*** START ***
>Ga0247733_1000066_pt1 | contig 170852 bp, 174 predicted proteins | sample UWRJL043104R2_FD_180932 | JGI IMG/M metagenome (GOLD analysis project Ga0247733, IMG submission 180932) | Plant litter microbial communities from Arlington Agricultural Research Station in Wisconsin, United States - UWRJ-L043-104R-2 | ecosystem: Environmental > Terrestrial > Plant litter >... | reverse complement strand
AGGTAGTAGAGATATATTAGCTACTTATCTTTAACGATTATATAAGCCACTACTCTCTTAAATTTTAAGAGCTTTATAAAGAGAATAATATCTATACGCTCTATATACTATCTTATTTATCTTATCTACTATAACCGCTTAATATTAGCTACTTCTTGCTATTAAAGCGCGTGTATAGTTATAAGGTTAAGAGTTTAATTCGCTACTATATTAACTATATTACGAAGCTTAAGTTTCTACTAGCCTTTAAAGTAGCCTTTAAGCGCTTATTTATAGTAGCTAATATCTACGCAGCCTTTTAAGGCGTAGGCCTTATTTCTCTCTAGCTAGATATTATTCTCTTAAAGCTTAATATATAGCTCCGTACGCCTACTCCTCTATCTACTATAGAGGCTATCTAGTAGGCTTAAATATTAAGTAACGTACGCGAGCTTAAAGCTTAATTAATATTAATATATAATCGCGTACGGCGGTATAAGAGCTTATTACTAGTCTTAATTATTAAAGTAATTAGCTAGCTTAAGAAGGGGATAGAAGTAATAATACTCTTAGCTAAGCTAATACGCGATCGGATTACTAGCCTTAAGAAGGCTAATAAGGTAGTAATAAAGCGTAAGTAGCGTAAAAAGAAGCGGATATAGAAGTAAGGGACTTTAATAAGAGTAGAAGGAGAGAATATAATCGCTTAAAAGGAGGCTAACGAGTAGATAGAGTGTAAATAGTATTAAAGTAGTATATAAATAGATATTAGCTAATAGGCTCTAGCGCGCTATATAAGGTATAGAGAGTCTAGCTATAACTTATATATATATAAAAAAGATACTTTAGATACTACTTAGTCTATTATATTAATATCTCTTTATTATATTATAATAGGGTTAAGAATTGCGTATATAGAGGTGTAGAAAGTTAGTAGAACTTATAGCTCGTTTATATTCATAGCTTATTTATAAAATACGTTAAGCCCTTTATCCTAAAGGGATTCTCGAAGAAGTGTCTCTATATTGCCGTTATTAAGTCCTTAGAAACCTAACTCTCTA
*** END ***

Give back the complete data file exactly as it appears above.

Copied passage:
>Ga0247733_1000066_pt1 | contig 170852 bp, 174 predicted proteins | sample UWRJL043104R2_FD_180932 | JGI IMG/M metagenome (GOLD analysis project Ga0247733, IMG submission 180932) | Plant litter microbial communities from Arlington Agricultural Research Station in Wisconsin, United States - UWRJ-L043-104R-2 | ecosystem: Environmental > Terrestrial > Plant litter >... | reverse complement strand
AGGTAGTAGAGATATATTAGCTACTTATCTTTAACGATTATATAAGCCACTACTCTCTTAAATTTTAAGAGCTTTATAAAGAGAATAATATCTATACGCTCTATATACTATCTTATTTATCTTATCTACTATAACCGCTTAATATTAGCTACTTCTTGCTATTAAAGCGCGTGTATAGTTATAAGGTTAAGAGTTTAATTCGCTACTATATTAACTATATTACGAAGCTTAAGTTTCTACTAGCCTTTAAAGTAGCCTTTAAGCGCTTATTTATAGTAGCTAATATCTACGCAGCCTTTTAAGGCGTAGGCCTTATTTCTCTCTAGCTAGATATTATTCTCTTAAAGCTTAATATATAGCTCCGTACGCCTACTCCTCTATCTACTATAGAGGCTATCTAGTAGGCTTAAATATTAAGTAACGTACGCGAGCTTAAAGCTTAATTAATATTAATATATAATCGCGTACGGCGGTATAAGAGCTTATTACTAGTCTTAATTATTAAAGTAATTAGCTAGCTTAAGAAGGGGATAGAAGTAATAATACTCTTAGCTAAGCTAATACGCGATCGGATTACTAGCCTTAAGAAGGCTAATAAGGTAGTAATAAAGCGTAAGTAGCGTAAAAAGAAGCGGATATAGAAGTAAGGGACTTTAATAAGAGTAGAAGGAGAGAATATAATCGCTTAAAAGGAGGCTAACGAGTAGATAGAGTGTAAATAGTATTAAAGTAGTATATAAATAGATATTAGCTAATAGGCTCTAGCGCGCTATATAAGGTATAGAGAGTCTAGCTATAACTTATATATATATAAAAAAGATACTTTAGATACTACTTAGTCTATTATATTAATATCTCTTTATTATATTATAATAGGGTTAAGAATTGCGTATATAGAGGTGTAGAAAGTTAGTAGAACTTATAGCTCGTTTATATTCATAGCTTATTTATAAAATACGTTAAGCCCTTTATCCTAAAGGGATTCTCGAAGAAGTGTCTCTATATTGCCGTTATTAAGTCCTTAGAAACCTAACTCTCTA